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NFL Lockout: Clock Ticks Toward Deadline

The clock is ticking toward an inevitable lockout of the players in the ongoing labor dispute between the NFL and NFL Players Association. The current collective bargaining agreement expires at 11:59 p.m. ET Thursday. If no agreement is reached during today’s meetings, owners are expected to lock out players beginning Friday.

That would mean no football activities until the dispute is settled. No OTA’s, mini-camps, training camps or games until a new CBA is reached. The Star-Ledger has an informative breakdown of how teams, players, employees and fans could all be affected.

The players association may choose to decertify later today if it becomes obvious that no agreement will be reached by the deadline. The Biz Of Football broke down exactly what that means. The New York Times wonders if that move would be a sham.

The Biz of Football also wonders if today is the “real” deadline for the two sides to reach agreement. After all, the 2011 NFL season remains months away.

Although the current CBA expires tomorrow {today} at 11:59 PM, one must question whether this is a "hard deadline." Last month, CNBC sports business reporter Darren Rovell suggested this possibility during an interview with Pro Football Talk’s Mike Florio. During the interview, Rovell questioned whether the sides thus far have actually engaged in serious bargaining and posited that the acrimony on public display is not genuine. After labor unrest persists through the summer and threatens the millions in annual sponsorship dollars, the public animus will surely exit from negotiations and both sides will quicken the bargaining pace to reach a mutually acceptable agreement.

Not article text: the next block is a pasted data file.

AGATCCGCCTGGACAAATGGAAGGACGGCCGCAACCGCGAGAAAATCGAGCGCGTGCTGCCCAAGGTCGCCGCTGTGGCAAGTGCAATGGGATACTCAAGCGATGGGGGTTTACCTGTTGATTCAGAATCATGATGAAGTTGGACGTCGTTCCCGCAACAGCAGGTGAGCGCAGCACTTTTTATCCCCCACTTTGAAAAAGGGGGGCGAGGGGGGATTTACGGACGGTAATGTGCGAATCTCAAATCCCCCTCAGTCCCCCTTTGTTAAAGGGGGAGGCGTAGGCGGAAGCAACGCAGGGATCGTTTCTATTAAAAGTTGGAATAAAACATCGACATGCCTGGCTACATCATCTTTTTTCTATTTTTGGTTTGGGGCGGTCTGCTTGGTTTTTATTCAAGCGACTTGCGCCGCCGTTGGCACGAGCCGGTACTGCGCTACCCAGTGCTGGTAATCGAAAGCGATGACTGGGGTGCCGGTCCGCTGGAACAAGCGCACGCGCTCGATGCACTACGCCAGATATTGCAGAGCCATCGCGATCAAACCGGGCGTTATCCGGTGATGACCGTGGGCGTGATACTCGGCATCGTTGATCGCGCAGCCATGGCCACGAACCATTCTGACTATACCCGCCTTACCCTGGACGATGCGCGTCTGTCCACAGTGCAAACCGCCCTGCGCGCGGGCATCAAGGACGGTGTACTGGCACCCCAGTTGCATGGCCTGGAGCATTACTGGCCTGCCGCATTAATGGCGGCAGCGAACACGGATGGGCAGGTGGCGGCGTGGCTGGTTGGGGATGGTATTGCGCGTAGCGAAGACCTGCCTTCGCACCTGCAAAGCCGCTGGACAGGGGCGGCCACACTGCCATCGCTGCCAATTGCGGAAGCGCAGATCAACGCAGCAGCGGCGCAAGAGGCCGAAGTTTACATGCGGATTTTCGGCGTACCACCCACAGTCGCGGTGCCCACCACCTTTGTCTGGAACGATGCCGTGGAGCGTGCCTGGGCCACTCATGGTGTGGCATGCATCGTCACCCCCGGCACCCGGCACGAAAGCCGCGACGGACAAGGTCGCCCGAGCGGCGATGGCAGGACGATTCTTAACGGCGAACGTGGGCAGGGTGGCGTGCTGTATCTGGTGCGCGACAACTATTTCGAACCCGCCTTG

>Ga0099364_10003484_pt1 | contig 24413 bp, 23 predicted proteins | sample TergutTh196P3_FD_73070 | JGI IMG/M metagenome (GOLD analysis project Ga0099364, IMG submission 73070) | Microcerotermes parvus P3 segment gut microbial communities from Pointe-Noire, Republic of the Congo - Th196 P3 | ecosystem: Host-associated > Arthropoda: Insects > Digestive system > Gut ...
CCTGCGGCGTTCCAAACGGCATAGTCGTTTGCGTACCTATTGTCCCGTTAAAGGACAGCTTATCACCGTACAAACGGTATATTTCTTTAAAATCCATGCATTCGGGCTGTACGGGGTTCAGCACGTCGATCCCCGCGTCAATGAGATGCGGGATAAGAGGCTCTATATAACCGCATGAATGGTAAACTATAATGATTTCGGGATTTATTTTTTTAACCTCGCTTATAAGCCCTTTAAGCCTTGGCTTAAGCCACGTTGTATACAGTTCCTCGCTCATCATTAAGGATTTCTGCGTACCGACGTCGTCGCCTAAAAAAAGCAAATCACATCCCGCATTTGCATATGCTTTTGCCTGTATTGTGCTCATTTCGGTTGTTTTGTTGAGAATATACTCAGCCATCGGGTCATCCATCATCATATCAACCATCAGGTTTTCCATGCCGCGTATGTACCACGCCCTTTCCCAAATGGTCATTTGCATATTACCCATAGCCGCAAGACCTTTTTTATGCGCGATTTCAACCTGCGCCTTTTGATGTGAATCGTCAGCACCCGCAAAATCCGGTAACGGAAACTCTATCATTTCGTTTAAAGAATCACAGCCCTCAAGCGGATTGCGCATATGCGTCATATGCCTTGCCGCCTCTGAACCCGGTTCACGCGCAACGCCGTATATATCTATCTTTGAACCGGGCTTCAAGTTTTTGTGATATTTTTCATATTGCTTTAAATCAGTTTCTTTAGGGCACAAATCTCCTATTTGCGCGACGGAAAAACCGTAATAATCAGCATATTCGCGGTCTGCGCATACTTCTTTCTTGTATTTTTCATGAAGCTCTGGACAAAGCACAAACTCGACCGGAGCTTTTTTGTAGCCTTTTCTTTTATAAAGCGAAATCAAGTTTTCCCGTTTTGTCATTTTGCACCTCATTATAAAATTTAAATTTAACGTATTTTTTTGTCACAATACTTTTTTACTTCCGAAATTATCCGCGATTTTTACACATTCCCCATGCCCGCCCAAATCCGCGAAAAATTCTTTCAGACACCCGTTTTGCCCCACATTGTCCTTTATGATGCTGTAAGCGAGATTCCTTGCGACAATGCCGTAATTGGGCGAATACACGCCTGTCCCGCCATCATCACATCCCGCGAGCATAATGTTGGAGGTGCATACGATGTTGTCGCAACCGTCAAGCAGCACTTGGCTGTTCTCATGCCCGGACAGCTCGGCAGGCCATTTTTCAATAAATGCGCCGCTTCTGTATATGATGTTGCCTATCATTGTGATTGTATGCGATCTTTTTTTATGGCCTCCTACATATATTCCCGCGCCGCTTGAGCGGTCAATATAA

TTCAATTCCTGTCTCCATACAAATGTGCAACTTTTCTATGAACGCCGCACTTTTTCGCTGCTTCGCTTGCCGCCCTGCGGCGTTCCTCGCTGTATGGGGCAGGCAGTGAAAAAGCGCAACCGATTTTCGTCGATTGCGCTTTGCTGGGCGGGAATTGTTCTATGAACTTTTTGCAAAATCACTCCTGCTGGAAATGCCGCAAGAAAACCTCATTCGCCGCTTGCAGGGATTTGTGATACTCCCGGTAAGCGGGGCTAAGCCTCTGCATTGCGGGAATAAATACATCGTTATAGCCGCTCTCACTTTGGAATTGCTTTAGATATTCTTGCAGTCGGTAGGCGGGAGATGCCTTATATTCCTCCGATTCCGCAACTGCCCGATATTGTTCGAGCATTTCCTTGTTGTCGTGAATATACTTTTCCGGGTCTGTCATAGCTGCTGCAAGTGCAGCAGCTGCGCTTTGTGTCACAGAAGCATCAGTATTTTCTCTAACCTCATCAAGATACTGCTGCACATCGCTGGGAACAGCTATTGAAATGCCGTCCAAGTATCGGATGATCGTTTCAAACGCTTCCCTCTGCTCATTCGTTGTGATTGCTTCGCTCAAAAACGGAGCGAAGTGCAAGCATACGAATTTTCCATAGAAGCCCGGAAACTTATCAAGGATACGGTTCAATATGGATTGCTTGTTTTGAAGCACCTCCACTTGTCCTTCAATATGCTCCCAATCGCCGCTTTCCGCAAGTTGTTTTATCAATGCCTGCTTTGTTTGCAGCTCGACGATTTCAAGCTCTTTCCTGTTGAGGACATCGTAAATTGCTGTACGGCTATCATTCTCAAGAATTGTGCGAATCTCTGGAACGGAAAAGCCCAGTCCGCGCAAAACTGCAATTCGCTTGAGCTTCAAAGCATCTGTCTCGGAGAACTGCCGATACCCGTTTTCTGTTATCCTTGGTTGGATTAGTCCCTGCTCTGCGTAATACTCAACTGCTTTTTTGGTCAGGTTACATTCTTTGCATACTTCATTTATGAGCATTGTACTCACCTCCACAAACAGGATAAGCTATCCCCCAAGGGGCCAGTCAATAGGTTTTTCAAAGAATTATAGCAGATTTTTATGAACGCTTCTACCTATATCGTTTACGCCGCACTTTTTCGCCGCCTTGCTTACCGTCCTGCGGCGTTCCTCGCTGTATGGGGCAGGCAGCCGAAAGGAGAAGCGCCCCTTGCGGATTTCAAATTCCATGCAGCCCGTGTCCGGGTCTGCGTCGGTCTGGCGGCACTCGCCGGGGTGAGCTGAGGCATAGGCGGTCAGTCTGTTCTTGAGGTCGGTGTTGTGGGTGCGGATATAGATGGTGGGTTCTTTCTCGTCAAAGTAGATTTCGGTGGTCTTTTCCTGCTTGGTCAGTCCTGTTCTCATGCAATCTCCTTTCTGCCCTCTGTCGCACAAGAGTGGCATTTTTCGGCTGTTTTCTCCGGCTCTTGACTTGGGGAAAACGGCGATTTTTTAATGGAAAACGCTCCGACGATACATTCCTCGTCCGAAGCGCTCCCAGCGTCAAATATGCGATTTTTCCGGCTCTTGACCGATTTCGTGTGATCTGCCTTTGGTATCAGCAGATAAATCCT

Rovell’s conjecture that the current deadline is not a hard one seems reasonable to follow. This labor dispute has included considerable gamesmanship, as the sides have seemed more content to file grievances and unfair labor practices instead of engaging in good faith bargaining. The majority of negotiations have seemed fruitless and even insiders say that mediation only concerns minor disputes. This would mean that the sides have a long way to go until a new accord is within reach. Narrowing the gap would, as Rovell suggested, coincide with the potential loss of league revenues due to a labor stoppage. In other words, dates and deadlines may mean nothing in these negotiations.